HENRICO COUNTY, Va. -- The Bryan Innovation Lab at The Steward School is going to new heights in education.
They've invited teachers from across the area to learn about "modern knowledge": robotics, 3-D printing, computer programming, electronics, and more.
"So, instead of something that has to be 100 percent curriculum based, they get the chance to be creative," lead technologist Shane Diller said, “which is something teachers don't get a chance to do. Just play."
Shakespeare wrote 'friends, Romans, countrymen, lend me your ears'. One group of teachers used a 3-D printer to recreate the famous bard’s head.
Then they attached it to a remote controlled base to move it around the room.
For fun, they programmed robot Will to, through embedded speakers , insult you in a way someone from Shakespeare’s time might.
Robot Shakespeare called me a "saucy, pussillanimous, hugger-mugger."
Another group of teachers built a robot Vincent van Gogh.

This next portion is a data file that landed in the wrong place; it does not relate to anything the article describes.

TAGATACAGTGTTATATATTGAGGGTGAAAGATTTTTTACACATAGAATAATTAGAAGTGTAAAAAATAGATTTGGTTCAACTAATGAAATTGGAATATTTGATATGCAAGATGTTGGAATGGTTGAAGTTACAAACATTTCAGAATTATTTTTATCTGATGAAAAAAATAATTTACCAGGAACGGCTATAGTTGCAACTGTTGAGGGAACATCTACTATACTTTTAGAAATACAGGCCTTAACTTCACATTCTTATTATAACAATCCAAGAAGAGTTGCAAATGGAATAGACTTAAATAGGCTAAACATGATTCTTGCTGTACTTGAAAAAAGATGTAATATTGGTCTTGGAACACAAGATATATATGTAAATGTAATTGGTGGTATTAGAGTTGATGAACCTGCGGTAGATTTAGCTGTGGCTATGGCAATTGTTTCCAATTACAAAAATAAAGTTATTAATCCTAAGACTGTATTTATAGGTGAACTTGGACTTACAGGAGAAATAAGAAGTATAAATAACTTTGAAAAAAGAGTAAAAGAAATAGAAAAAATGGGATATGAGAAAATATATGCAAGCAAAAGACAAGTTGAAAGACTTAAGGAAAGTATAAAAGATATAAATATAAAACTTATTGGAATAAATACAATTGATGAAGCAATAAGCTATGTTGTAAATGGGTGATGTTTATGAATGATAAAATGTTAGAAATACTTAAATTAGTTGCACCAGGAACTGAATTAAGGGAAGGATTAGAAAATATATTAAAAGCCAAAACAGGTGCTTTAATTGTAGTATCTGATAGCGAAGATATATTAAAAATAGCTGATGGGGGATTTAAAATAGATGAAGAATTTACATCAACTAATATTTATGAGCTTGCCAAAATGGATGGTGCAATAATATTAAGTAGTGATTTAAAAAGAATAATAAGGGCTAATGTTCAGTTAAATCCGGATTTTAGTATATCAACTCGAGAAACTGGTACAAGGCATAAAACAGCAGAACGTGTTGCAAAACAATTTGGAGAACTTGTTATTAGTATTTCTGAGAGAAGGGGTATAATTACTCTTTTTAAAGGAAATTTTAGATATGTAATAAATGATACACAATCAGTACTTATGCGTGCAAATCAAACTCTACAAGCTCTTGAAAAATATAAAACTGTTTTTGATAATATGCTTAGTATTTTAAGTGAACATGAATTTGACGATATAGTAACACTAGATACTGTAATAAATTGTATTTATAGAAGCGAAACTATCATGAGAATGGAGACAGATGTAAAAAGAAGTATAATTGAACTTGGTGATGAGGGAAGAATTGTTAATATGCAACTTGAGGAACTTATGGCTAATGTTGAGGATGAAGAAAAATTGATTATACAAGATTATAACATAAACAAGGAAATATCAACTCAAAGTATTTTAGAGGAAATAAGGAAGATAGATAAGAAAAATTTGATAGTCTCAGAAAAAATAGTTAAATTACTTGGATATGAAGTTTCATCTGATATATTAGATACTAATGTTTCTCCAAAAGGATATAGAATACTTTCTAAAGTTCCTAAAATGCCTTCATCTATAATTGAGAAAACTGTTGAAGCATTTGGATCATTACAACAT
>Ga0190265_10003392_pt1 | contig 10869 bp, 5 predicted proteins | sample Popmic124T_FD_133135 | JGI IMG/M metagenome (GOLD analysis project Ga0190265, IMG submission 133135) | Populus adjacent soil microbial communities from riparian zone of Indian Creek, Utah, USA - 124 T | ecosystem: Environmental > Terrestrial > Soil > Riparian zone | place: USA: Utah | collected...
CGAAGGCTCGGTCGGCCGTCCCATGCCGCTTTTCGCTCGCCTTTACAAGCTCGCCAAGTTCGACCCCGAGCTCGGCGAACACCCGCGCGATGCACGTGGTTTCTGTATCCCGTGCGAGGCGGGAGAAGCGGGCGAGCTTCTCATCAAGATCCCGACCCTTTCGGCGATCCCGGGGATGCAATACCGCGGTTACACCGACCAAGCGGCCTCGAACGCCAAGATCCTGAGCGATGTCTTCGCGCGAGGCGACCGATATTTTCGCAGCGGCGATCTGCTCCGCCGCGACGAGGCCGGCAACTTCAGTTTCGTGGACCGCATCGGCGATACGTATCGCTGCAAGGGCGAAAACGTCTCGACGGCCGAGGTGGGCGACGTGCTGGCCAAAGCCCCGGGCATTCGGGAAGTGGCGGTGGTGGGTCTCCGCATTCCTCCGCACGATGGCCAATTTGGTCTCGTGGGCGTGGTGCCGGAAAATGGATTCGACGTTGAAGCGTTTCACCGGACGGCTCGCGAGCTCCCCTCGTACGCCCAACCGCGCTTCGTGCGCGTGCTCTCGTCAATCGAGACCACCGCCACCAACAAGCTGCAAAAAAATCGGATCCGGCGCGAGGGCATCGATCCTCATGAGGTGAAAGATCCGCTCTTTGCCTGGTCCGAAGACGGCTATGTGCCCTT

"Inside you can see where he's wired with the makey-makey, which is then connected to the computer and the scratch program," teacher Kathy Karmolinski explained.
Push a button and robot van Gogh will tell you all kinds of facts, including: "van Gogh produced his most famous art work while in a mental hospital."
Steward teacher Robin Ricketts said educators need to keep up with changing technology to better teach students.
"All over the world we see this moving into schools and becoming what we think of as traditional knowledge," Ricketts said.
"We're trying to teach them how to be able to adapt. And it's the same sort of thing with them. They'll be able to teach their students how to adapt," Diller agreed.